Bombardier Mexico aerospace sets sights globally from Mexico
MEXICONOW Staff Interview
For Bombardier’s aerospace activities, Mexico has emerged as a critical component for its manufacturing and marketing growth.
Manufacturing operations in Queretaro – not even a decade in existence – now provide components or systems for Bombardier aircraft globally.
Alfredo Nolasco, chief country representative for Bombardier, Mexico, reiterated the importance of the industry’s longer range – nearly 20 years out – planning horizon in line with product demand. He said the industry must work as a team with the government to align the economics for competitiveness.
How would you rate Mexico in the sense of a growth economy versus a mature economy?
Mexico as a market is an interesting place to be. Our activity in Mexico is more directed toward manufacturing. However for the market, to give you an idea, the Latin American market is going to grow relatively for business aircraft globally. I am not speaking about Bombardier but all business jets; it is going to be growing around the same rate as China.
We have a sales perspective of our planes or the sales of planes globally in the Latin American region of around 1,300 planes for 2032. I can tell you that these figures make us believe that Mexico and the rest of Latin America are going to be important markets for our business planes as well as for the commercial planes.
How does Mexico fit in Bombardier’s manufacturing?
Mexico is a key factor for the growth and development of Bombardier. The first manufacturing unit that was completely designed by Bombardier was in Querétaro in 2005, and today from that facility we provide pieces for all the planes of Bombardier in the world.
We have an excellent center for harnesses, electrical wiring, in our Querétaro site. We produce flight controls, we produce the tails of our main product the Global 5000 and 6000, and we will produce the 7000 and 8000 in the near future. We provide all the fuselage of composite material, which is unique in the world for the Lear 85.
How would you categorize all this activity in terms of preparing or positioning Bombardier for the next aircraft industry “up turn?” How does Mexico position you to where you really need to be?
The aerospace sector has to have long sights into the future. That is why we are aiming at 2032 as our target in our strategy plan. Mexico is fundamental because of the quality of the products that we are producing in Mexico, because of the engagement of the labor that we have in Mexico, and because of that we see that Mexico has provided an added value to all the chain of Bombardier.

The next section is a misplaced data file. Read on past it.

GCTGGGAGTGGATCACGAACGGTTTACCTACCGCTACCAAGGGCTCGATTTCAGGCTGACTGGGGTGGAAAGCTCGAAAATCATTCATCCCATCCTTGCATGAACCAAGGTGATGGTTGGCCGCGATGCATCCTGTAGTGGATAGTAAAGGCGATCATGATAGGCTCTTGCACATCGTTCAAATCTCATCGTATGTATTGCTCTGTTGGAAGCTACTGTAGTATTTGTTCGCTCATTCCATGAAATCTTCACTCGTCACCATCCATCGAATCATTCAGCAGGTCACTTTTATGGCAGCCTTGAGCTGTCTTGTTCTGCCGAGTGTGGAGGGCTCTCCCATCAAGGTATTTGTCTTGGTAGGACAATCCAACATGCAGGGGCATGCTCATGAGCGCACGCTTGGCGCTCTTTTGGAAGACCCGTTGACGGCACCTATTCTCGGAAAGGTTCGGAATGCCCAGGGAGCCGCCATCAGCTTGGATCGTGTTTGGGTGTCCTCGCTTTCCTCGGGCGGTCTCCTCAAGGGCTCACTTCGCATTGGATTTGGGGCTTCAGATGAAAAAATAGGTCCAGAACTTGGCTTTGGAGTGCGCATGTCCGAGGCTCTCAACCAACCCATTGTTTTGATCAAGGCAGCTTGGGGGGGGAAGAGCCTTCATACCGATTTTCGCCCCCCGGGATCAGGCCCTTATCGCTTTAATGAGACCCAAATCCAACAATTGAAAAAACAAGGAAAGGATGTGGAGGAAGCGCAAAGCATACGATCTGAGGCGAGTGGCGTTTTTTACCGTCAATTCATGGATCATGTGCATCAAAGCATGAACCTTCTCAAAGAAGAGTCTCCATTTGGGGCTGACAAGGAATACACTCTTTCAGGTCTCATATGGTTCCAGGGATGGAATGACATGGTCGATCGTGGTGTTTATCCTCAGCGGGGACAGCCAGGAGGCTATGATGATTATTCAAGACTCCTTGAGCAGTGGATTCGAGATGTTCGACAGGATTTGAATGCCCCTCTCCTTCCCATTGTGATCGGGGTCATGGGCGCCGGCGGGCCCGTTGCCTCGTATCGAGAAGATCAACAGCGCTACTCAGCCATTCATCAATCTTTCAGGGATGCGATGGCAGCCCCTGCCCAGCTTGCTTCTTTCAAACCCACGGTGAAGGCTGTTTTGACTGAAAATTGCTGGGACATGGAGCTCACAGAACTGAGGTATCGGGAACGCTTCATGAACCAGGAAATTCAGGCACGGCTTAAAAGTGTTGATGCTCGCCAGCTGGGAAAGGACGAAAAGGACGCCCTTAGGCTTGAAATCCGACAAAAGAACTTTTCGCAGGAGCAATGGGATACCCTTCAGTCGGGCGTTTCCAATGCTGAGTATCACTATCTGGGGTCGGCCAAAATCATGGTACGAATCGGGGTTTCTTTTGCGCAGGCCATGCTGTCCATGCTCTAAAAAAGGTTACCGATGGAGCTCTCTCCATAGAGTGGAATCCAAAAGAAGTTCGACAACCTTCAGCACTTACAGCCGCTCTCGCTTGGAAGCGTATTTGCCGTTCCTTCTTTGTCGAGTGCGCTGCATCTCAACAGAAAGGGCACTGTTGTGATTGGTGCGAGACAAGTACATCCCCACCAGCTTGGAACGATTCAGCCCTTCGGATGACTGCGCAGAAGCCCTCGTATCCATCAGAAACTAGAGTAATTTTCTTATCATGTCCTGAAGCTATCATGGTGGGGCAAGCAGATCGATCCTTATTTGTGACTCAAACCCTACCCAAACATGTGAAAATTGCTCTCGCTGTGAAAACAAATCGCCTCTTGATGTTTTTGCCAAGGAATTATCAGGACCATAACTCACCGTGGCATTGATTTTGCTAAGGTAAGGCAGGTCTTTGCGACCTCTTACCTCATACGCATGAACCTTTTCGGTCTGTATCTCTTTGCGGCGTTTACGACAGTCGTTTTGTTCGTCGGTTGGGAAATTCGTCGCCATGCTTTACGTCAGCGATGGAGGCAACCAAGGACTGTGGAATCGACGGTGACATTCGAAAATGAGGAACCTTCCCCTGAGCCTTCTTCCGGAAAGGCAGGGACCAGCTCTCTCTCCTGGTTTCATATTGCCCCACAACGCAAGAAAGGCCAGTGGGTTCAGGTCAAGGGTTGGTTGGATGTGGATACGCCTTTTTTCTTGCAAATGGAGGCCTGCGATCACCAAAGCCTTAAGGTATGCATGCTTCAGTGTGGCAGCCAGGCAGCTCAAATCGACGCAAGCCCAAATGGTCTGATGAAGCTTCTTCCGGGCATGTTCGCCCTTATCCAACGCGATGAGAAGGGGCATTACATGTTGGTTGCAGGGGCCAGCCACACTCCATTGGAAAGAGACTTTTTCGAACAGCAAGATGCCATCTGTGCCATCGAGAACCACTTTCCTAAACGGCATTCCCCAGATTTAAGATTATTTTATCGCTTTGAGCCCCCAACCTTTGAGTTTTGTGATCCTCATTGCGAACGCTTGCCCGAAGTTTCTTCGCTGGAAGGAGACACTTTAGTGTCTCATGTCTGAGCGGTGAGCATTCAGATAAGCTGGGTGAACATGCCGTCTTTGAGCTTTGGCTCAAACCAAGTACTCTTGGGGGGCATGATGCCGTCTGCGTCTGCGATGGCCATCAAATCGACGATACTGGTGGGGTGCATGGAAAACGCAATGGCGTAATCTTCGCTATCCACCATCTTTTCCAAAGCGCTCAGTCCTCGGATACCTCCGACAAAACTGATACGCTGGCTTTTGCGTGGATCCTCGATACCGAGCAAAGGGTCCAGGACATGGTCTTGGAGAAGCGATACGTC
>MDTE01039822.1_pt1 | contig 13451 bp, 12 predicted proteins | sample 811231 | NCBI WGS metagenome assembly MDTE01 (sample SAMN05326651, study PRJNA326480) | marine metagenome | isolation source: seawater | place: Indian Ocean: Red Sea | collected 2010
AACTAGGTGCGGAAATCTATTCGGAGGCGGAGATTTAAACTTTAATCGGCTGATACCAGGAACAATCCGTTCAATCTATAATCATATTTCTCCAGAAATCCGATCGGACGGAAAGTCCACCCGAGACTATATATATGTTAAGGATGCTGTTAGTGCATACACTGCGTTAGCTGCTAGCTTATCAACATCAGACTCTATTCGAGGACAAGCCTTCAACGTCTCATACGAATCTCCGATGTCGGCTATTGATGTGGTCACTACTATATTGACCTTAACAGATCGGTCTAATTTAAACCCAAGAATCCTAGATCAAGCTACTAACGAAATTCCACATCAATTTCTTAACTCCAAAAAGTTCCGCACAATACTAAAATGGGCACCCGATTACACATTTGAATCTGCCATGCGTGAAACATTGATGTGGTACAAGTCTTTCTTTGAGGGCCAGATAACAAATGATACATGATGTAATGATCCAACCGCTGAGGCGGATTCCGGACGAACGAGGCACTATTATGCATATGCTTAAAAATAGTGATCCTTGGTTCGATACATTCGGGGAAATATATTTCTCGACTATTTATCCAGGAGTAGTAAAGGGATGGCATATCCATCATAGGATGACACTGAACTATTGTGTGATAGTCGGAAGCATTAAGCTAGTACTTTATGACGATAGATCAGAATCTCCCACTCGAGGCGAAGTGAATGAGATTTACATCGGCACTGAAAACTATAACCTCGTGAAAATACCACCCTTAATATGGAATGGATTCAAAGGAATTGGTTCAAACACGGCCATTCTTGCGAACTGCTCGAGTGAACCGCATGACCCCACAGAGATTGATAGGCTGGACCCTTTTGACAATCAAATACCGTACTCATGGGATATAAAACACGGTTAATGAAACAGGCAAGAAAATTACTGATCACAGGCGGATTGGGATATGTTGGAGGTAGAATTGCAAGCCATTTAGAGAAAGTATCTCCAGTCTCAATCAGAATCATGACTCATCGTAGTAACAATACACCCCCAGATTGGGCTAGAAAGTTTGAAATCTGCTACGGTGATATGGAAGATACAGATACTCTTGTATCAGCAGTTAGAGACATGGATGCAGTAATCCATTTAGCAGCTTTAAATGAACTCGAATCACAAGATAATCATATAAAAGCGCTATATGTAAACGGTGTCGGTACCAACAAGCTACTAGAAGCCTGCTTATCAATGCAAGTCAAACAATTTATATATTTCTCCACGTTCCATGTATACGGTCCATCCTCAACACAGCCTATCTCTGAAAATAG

From the Mexico perspective we see that Bombardier has been an engine of group for the sectors, for the clusters all around the country, especially in the Querétaro area but we look forward to further developing the supply chain and provision the rest of the aerospace industry.
If a company is thinking of becoming a supplier to Bombardier in Mexico — maybe a Tier Two or maybe a Tier Three — where does its thinking need to be in 2014 to cash in all these great things to which you point?
Bombardier is encouraging the development of the supply chain in Mexico. We are working together with the private sector, with FEMIA for example, that has a very important role in this, as well as for the Mexican government. We have to see this as a Team Mexico issue because we are not talking about volume in the aerospace industry. We are speaking about creating volume and adding value.
With our competitors in the aircraft industry we are going to be out there competing with them but for building planes. We have to build our stuff together and we have to work. There are two main issues we have to see. What we do have to develop is the supply chain in Mexico for the product-related issues and the non-product related issues.
Everybody is crazy about providing bolts, nuts and other parts of the plane, the things that fly. But many times we neglect the part of the non-product related issues for example, tooling that is basic and all the builders or the OEMs or the Tier Ones are going to need to develop further their programs. This is important and this is something that we will encourage to continue bringing down to Mexico.
What does the smaller supplier need to understand better to make you, Bombardier all the more competitive?
We have a very strict way of engaging our partners. We do encourage people to come and visit our site at www.bombardier.com and find in the supply chain issues all the conditions that we have set up. In Mexico we have to continue working together with the government, with other industries in order that Mexico can further develop the certification of the providers so that we can continue growing.
This is an issue that we foresee for NAFTA 2.0, which is certification, quality controls and other issues that we have to provide so that the Mexican industry and small and medium enterprises can actually contribute to the growth of the aerospace industry.